I just started a new teaching gig: learning Megillat Ruth with a small class of high school girls every Sunday. And I was pleasantly surprised to find that my new students were extremely bright, had acute literary skills, and excellent Hebrew. They translated, they read, they discussed, all with speed, quality, and incisiveness...it was the kind of experience learning text with students that Jewish educators rarely get the chance to have.
Afterward, I was musing to myself about the class, wondering why this was so different. It’s not, of course, like I’ve never taught very bright, talented kids before. You can’t teach in Jewish day schools and Hebrew schools and not run into a lot of bright and talented kids. But these girls were remarkable, in my experience: I have seldom taught such a responsive and engaged class.
In the end, it was the engagement that struck me as being most different. They did so well not only because they were bright and talented, but because they were engaged, they were motivated. They wanted to be there, learning what they were learning. And to some degree, that might just be because all or some of them have a natural inclination for text study.
But to a very great degree, it became apparent to me, having met their parents, having seen those parents interacting with their children, that the girls were engaged and motivated because their parents were engaged, and were teaching by example that, in their homes, Jewish learning was important, and to be valued for its own sake; and that such learning was connected to life in that home, by virtue of observance. In whatever shape or form it might take, it was clear to me that these were homes that observed Shabbat and chagim (festivals) and perhaps had some kind of experience of kashrut. I’m not implying Orthodoxy or any kind of strict traditionalism; just that these were homes in which Judaism was readily participatory in some fashion. And I believe that has made all the difference.
I am a Jewish educator. My rabbinate is teaching. I’ve taught in day school, in Hebrew school, at informal learning gatherings, and one-on-one for tutoring of various kinds. I spend a lot of my time thinking about how to teach more effectively, what we as a community or as a people could be doing to improve Jewish educational facilities or train better Jewish educators. But things like teaching this wonderful class remind me that ultimately, even if we had the kind of funding that we need (and always lack) to make quality Jewish education readily available and affordable, even if we had consistently deeply informed and traditionally knowledgeable teachers, the better part of the onus for successful Jewish education rests upon the home.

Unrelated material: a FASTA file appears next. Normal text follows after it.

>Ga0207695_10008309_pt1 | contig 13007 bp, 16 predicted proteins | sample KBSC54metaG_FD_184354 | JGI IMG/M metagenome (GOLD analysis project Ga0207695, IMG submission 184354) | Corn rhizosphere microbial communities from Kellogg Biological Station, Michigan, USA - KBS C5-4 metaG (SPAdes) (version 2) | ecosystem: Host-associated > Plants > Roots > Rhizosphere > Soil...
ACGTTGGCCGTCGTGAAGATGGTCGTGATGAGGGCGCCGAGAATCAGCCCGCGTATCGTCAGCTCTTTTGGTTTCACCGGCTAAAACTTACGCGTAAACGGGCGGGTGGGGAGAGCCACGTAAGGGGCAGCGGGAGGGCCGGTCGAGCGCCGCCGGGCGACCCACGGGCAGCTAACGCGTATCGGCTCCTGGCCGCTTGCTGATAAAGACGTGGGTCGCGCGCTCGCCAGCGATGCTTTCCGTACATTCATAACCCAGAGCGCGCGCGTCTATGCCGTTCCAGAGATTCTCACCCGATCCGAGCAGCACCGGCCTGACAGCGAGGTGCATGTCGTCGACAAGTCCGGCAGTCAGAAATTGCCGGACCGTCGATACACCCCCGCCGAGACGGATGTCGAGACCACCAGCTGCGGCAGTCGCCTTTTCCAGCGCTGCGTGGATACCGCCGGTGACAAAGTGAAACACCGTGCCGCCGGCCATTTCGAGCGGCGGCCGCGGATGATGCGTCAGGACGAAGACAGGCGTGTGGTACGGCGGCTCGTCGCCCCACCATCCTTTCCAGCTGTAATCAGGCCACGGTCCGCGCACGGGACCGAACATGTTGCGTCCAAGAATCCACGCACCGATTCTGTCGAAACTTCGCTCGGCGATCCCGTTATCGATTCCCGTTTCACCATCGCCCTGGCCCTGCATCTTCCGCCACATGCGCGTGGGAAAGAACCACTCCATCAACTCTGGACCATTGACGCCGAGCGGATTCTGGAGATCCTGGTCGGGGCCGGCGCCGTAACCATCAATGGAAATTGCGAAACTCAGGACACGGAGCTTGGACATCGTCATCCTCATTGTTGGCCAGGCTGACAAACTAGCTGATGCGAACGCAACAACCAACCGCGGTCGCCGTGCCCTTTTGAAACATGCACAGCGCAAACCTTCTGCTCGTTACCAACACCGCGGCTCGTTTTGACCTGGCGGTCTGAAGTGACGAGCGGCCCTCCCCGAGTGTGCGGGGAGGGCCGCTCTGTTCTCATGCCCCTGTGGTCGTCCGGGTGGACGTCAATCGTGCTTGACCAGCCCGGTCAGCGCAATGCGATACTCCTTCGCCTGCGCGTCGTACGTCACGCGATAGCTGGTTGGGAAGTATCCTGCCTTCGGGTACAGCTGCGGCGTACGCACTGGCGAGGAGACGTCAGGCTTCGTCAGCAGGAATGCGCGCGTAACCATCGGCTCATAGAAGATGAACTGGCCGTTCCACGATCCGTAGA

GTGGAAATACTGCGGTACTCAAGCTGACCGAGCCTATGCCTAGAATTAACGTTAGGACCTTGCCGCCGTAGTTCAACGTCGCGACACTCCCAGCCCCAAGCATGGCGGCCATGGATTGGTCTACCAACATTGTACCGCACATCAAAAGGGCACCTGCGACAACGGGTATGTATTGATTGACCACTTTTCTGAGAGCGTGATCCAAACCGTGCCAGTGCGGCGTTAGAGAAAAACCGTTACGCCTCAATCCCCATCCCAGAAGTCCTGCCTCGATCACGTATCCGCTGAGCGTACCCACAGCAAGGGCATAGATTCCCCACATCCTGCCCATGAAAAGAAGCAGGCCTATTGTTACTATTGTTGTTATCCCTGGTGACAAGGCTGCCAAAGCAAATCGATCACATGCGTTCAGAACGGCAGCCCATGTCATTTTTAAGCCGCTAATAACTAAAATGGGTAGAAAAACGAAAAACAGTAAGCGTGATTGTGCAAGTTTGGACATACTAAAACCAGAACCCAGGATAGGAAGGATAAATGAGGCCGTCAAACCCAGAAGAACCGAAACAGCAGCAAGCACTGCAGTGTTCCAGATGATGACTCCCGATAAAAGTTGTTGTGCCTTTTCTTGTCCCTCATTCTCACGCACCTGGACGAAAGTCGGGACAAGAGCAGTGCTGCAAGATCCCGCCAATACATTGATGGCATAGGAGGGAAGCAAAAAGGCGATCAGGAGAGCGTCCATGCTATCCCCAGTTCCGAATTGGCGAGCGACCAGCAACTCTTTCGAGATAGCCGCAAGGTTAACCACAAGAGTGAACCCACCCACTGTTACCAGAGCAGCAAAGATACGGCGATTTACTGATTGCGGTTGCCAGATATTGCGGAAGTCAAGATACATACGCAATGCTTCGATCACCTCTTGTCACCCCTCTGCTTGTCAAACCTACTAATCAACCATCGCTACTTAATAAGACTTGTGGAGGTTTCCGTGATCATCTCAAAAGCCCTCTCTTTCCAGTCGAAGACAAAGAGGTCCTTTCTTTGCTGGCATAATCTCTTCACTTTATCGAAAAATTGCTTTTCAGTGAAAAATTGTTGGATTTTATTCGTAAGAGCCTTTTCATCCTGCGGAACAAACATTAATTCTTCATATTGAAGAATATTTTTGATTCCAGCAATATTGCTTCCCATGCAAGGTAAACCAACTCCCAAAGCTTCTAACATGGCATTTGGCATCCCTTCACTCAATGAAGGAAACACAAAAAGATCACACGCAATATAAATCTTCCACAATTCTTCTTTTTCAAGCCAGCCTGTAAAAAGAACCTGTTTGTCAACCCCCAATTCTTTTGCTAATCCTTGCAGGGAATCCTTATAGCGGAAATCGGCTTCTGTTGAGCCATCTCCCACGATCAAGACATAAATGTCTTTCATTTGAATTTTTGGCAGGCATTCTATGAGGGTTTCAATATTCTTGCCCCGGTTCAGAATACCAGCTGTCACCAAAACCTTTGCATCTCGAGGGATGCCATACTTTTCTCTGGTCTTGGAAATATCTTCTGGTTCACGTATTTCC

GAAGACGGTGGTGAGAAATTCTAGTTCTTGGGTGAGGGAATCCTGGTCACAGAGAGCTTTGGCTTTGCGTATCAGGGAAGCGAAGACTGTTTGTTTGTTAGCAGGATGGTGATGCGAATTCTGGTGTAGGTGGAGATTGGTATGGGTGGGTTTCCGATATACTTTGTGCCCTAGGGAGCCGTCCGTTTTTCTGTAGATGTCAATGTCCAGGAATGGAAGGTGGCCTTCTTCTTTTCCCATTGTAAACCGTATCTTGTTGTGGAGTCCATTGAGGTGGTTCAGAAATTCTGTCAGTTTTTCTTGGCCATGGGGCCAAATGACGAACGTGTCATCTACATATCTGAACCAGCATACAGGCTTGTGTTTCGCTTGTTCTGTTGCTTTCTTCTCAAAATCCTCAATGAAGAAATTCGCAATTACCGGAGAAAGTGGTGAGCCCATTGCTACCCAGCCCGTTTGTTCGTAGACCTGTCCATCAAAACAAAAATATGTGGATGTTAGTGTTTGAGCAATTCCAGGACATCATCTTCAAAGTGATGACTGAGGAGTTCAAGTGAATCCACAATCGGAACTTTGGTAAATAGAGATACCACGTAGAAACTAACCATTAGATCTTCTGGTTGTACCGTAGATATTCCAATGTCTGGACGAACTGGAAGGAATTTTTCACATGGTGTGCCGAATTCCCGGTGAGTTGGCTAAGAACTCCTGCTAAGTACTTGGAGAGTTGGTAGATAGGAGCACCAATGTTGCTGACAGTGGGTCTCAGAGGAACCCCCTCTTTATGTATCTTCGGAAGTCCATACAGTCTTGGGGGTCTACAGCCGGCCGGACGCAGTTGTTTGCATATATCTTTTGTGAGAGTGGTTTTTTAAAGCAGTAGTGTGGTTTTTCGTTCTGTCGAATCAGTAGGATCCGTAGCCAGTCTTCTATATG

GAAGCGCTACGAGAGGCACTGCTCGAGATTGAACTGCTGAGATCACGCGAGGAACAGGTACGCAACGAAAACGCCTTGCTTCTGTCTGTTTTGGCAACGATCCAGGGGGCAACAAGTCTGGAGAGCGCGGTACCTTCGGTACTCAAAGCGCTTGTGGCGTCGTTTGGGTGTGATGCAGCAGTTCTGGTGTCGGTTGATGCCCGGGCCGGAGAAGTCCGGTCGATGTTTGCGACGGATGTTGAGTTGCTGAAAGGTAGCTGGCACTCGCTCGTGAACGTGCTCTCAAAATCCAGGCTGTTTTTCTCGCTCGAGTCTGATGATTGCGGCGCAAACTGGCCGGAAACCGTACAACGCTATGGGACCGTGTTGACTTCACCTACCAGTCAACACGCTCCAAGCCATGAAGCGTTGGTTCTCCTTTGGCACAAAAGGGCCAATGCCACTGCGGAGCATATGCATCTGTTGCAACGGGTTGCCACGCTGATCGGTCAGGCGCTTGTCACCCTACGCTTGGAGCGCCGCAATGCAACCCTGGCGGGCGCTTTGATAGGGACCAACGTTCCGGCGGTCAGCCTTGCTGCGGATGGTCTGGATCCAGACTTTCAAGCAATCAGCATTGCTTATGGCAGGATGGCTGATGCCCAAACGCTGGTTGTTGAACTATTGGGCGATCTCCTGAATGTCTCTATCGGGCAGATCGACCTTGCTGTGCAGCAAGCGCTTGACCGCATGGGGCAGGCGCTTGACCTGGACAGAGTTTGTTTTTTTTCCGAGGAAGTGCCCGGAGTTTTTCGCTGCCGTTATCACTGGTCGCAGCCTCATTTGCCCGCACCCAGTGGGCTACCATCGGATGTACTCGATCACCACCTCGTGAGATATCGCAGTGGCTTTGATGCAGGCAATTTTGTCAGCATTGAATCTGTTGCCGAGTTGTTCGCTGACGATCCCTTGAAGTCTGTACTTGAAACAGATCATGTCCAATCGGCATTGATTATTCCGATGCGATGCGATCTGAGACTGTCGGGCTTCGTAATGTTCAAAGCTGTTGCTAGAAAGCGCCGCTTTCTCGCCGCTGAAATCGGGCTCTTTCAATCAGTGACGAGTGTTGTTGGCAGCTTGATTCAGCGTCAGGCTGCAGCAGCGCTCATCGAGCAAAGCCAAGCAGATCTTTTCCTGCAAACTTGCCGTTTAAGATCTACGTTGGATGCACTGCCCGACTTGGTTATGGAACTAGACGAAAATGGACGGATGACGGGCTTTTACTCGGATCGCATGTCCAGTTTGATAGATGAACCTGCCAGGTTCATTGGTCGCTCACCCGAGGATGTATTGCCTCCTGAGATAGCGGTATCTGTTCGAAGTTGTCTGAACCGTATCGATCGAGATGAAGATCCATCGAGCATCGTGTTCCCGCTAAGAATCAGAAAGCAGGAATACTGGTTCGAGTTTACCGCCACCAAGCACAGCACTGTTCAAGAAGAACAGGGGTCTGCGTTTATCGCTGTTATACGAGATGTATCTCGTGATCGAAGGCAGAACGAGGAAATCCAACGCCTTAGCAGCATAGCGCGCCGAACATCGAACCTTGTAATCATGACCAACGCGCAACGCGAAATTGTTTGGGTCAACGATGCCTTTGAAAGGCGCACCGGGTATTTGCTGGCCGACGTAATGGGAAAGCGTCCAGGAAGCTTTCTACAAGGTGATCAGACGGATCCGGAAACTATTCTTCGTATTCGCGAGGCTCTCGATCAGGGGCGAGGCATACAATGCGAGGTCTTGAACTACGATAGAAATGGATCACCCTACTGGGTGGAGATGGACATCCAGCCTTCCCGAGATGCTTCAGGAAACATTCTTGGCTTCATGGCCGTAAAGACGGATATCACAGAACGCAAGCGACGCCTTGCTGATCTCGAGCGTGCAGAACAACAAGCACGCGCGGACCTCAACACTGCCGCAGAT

I have taught classes, in the past, that were the reverse of this one that I recently began. Where the kids absolutely didn’t want to be there, they steadfastly refused to participate, their knowledge of both text and Hebrew was abysmal, and those that lacked utter apathy for the Jewish tradition only replaced apathy with vague contempt. And perhaps in part, we can write some of that off to modern teenagerhood: rebellious, apathetic, disconnected. But having met the parents of those students also, I know that they had homes in which Jewish observance played no real part: Shabbat was not kept, and such chagim as were kept were observed in the most casual and half-hearted manner; text was not discussed or learned in the home, and no form of kashrut was kept. In short, there was nothing in the home life of these students that might reinforce or support the notions that the study of Jewish text and tradition related in any way to real life, or was of any practical importance to their parents.